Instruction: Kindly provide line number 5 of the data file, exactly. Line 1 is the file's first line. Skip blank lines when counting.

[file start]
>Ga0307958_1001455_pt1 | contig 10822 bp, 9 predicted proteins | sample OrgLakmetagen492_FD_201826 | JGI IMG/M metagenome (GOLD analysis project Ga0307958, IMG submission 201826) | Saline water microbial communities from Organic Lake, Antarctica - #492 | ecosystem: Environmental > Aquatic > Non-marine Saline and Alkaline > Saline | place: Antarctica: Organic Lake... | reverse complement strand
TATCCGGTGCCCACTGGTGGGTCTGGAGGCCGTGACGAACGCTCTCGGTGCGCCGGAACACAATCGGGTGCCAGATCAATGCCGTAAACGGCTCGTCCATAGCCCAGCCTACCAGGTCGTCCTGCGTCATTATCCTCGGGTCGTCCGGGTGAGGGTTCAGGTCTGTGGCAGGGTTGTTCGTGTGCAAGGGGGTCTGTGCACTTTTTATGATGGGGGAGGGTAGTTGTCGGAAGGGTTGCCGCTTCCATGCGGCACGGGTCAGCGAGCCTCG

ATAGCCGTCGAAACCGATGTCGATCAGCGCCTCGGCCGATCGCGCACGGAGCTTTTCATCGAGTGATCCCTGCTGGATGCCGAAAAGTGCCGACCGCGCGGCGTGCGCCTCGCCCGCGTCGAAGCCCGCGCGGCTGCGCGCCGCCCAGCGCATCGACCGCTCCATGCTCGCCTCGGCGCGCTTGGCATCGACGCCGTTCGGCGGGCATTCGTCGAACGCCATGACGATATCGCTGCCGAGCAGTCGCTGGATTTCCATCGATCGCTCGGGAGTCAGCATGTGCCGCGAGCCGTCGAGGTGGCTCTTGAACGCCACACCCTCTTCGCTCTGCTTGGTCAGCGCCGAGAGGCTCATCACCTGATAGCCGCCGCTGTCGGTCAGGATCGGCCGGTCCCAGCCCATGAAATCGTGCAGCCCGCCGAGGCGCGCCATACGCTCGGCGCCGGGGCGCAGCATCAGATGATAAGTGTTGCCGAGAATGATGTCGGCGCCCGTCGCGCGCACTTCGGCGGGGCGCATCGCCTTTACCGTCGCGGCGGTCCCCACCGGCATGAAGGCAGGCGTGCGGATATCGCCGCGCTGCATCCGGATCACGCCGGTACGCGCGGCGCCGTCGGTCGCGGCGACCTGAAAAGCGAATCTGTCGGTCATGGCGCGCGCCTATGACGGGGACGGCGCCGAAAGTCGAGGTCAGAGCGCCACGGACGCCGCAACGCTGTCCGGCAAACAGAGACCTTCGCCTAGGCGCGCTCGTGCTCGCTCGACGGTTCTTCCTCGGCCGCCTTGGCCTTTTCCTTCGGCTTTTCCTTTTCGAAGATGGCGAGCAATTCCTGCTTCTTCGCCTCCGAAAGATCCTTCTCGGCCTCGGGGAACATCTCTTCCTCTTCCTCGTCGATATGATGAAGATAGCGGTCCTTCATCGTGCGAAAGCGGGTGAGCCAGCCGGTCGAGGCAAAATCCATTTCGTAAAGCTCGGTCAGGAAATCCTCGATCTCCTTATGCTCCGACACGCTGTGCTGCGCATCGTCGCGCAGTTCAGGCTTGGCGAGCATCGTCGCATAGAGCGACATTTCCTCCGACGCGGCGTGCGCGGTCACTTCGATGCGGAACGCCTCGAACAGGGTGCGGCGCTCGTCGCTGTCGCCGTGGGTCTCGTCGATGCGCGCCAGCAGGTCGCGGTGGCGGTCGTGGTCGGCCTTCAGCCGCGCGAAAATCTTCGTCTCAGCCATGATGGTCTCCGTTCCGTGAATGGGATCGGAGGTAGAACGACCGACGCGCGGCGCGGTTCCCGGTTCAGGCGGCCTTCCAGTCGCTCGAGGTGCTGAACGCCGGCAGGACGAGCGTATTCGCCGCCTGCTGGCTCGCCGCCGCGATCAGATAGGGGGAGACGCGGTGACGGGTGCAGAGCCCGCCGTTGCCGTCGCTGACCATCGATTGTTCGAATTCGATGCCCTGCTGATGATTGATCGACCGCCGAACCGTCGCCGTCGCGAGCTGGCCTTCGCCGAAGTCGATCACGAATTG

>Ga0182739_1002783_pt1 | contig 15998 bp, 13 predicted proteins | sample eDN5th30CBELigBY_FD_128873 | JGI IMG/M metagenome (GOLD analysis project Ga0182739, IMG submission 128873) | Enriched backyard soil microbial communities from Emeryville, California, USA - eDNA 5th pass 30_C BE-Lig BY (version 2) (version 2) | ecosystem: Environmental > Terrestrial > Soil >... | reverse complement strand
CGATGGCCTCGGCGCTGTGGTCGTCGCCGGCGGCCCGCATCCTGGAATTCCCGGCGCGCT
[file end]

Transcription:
CGATGGCCTCGGCGCTGTGGTCGTCGCCGGCGGCCCGCATCCTGGAATTCCCGGCGCGCT